Forging Success

From the voice of Lorelei Gilmore (literally, if you’re listening on audiobook) is this fun and fulfilling book about a young(ish) actress in New York working and striving to find success and happiness in both a business and city often characterized by a certain harshness.

Francis Banks is approaching her late twenties and her self-imposed deadline to “be successful” or give up acting in favor of more “reasonable” career goals. We journey with Franny through her final year before deadline day as she stumbles through career, relationships, and life in general, all on the way to finding herself.

This book is thoroughly enjoyable, even if a little predictable. I do not know if the story is in any way auto-biographical, though - if I were to guess - I would say it is. And this is largely due to Franny being a delightfully well-rounded, lovable and flawed character. She seems like someone you know, or perhaps she seems like a part of yourself. At every turn, you are rooting for her success even as you watch her put obstacles in her own way. Because we’ve all been there. We probably are all still currently there.

I often find actresses difficult characters to like in a literary sense. And before anyone is offended, know many of my closest friends and a majority of my colleagues are actresses. They are great, and very much individuals like the “rest of us.” But on page, actresses often come across as self-centered and manic, with low self-esteem and, more often than not, carrying “Daddy issue” baggage. Not to mention the stigmas of the theatre not being a “real” career and acting especially just being some version of playing pretend. Taken separately, none of these things are special or specific to any one group of characters over another but throw them together and you get “Protagonist Actress Stew.” I don’t like it, and truthfully, I’m sure my actress friends don’t either. BUT like most stereotypes, there exists some truth and Lauren Graham pretty magnificently manages to walk that line. Franny is all these things at times, but she’s also hardworking, kind, compassionate, determined and smart.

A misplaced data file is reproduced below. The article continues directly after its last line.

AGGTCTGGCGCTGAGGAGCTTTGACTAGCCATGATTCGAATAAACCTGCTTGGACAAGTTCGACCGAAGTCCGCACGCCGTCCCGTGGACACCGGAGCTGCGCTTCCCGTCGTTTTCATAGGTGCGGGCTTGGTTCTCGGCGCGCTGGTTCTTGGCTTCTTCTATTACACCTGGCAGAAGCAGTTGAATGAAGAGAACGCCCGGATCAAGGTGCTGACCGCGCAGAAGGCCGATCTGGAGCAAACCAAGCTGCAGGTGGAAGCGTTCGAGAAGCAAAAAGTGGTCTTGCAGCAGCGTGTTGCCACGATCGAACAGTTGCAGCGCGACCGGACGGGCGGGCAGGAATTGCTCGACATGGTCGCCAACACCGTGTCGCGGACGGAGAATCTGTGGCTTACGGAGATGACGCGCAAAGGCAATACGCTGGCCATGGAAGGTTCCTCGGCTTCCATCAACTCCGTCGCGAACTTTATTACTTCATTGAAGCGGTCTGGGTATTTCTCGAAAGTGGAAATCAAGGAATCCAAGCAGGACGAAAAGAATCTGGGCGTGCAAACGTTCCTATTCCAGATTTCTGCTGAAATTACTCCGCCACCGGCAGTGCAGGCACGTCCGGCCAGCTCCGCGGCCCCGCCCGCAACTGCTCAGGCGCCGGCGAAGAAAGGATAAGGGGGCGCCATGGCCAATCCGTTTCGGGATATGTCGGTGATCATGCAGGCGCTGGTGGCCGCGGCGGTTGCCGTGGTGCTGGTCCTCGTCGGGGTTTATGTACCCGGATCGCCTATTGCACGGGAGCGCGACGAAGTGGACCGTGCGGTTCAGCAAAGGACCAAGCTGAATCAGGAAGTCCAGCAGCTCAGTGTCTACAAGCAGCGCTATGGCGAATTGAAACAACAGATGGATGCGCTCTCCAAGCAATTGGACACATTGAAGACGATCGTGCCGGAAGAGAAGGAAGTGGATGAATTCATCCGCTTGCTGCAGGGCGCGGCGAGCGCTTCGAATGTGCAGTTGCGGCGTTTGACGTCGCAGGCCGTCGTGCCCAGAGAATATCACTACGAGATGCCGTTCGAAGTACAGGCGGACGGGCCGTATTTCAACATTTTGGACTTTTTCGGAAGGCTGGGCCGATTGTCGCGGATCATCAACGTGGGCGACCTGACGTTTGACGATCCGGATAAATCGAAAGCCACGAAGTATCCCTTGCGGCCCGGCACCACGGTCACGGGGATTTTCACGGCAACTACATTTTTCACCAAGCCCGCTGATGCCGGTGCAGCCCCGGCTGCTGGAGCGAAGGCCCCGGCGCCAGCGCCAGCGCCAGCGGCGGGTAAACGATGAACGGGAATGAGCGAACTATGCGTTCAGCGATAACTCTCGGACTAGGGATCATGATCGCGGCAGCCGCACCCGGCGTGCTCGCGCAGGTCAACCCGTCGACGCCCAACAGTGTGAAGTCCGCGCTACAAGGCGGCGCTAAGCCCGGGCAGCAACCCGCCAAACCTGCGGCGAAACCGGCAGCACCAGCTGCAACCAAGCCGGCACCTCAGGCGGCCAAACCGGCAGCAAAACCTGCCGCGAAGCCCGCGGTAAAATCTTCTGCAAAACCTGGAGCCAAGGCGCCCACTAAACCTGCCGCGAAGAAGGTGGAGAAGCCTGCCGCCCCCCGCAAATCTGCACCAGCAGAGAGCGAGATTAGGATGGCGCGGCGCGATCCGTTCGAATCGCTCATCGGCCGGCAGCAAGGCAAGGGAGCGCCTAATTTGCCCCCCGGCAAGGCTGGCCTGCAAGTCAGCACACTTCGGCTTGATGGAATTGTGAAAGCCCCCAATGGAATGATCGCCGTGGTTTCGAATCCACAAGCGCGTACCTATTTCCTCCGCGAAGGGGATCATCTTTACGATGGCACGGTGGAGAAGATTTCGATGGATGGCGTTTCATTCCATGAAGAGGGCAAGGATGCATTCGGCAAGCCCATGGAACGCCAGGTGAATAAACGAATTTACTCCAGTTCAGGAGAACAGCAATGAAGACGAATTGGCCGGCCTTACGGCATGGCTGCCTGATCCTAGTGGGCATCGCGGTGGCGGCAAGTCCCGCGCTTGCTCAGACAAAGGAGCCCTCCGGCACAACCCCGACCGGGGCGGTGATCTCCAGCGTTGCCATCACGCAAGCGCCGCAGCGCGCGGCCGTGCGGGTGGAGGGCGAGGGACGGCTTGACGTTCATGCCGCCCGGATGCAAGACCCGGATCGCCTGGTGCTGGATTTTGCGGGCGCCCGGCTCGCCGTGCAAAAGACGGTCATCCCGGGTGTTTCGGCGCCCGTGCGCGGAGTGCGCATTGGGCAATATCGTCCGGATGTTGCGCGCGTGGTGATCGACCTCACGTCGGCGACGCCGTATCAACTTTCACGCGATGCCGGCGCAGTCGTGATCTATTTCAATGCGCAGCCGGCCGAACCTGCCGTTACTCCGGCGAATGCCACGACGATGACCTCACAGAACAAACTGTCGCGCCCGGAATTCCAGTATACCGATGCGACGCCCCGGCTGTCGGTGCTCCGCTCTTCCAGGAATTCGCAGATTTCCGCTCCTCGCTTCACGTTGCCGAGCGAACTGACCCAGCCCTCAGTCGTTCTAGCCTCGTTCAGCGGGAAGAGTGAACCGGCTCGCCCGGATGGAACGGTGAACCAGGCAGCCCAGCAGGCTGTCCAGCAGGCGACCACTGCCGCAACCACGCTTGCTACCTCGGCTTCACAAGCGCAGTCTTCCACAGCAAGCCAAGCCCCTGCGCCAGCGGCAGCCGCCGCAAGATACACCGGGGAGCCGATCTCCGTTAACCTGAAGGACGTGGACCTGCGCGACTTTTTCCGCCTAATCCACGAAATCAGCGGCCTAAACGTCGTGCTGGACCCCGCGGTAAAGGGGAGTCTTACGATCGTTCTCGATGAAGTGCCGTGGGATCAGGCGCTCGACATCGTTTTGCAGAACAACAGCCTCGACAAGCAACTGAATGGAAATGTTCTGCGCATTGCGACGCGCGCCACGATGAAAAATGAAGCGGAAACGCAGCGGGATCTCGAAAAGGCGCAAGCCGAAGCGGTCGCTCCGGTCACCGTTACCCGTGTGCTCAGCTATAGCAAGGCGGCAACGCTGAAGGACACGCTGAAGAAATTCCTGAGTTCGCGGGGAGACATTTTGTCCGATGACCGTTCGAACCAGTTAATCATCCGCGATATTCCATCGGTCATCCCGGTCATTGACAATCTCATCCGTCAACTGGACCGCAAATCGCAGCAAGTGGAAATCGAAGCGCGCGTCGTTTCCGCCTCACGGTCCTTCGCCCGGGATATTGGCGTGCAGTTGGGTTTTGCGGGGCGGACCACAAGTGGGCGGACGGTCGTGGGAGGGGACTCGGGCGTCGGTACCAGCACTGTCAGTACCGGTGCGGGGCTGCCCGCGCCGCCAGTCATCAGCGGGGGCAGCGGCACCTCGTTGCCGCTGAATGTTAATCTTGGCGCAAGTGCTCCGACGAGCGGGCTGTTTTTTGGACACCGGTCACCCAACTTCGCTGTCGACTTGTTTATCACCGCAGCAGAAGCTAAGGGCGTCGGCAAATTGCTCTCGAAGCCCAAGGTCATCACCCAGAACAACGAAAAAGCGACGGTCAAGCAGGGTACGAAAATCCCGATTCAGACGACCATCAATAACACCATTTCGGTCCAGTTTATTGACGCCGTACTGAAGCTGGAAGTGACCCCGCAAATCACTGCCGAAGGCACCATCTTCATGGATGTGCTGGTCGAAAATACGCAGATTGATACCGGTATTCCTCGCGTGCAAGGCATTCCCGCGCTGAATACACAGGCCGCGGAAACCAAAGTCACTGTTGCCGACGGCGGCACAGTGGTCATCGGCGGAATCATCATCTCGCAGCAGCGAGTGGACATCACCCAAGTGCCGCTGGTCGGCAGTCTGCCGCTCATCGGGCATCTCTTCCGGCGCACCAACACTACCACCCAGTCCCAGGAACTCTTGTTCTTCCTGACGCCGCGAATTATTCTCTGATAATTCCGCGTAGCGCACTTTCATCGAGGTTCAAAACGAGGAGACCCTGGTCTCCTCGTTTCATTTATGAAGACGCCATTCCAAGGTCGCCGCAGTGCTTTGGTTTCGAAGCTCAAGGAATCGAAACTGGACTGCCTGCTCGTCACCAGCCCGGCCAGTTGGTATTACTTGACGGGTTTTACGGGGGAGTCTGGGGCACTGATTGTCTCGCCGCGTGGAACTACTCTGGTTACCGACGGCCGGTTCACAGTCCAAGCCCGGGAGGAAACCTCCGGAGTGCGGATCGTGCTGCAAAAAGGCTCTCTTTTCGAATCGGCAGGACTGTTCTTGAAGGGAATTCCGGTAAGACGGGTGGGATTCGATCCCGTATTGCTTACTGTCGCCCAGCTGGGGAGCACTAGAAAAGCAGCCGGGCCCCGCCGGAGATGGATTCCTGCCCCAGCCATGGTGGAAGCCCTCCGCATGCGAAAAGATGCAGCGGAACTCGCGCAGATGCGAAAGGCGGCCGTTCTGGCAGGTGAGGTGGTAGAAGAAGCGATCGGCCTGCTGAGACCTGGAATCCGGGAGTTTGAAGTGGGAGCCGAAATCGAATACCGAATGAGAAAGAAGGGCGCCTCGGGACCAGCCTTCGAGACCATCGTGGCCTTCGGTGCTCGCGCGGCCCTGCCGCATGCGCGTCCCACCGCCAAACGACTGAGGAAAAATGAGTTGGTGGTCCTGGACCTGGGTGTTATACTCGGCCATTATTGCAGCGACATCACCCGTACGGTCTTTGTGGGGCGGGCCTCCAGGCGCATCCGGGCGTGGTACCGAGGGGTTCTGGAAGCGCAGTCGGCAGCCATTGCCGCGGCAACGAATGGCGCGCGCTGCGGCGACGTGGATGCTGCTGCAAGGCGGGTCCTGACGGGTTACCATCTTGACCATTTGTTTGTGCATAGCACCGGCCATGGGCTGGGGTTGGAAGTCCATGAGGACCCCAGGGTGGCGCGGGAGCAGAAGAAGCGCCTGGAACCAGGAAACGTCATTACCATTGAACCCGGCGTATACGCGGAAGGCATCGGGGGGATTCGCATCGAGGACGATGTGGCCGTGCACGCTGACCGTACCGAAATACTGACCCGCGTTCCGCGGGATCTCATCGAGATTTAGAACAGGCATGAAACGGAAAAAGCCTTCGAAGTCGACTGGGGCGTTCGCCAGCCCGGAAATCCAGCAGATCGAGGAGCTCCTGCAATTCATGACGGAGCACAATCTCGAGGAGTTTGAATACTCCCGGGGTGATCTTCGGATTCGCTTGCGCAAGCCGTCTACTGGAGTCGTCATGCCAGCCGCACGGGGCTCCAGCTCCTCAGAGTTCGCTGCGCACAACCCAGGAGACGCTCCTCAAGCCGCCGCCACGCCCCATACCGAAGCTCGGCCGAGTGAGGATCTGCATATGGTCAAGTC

Someday, Someday, Maybe is light-hearted fare. It’s supposed to be fun and perhaps a bit frivolous, but myself and the majority of book readers enjoy those kinds of stories. Which means a strong, identifiable female lead in a fluffier piece can be just as important as the feminist manifestos of Margaret Atwood.

Someday, Someday, Maybe

by Lauren Graham


#fiction #greataudiobooks

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Favorite Book of 2020 So Far

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Tales of a Female Nomad is the story of Rita Golden Gelman, an ordinary woman who is living an extraordinary existence. At the age of 48, on the verge of divorce, Rita left an elegant life in LA to follow her dream of connecting with people in cultures all over the world. This book encourages us to dust off our dreams and rediscover the joy so many of us bury when we become adults.

The Bookshop

 by Penelope Fitzgerald

The year is 1959 and the kind-hearted widow Florence Green risks everything to open the only bookshop in the seaside town of Hardborough. What follows can only be described as the quaint, strange, and often sad happenings of a small, isolated community. The plot is not filled with grand parties, unlikely lovers, or a shocking penultimate event. But somehow, because the world of this story seems to fit in a snow globe, each small shake builds on the one before until those same every day situations are riddled with dramatic tension. I was truly amazed at how invested I was in the life of Florence's small bookshop.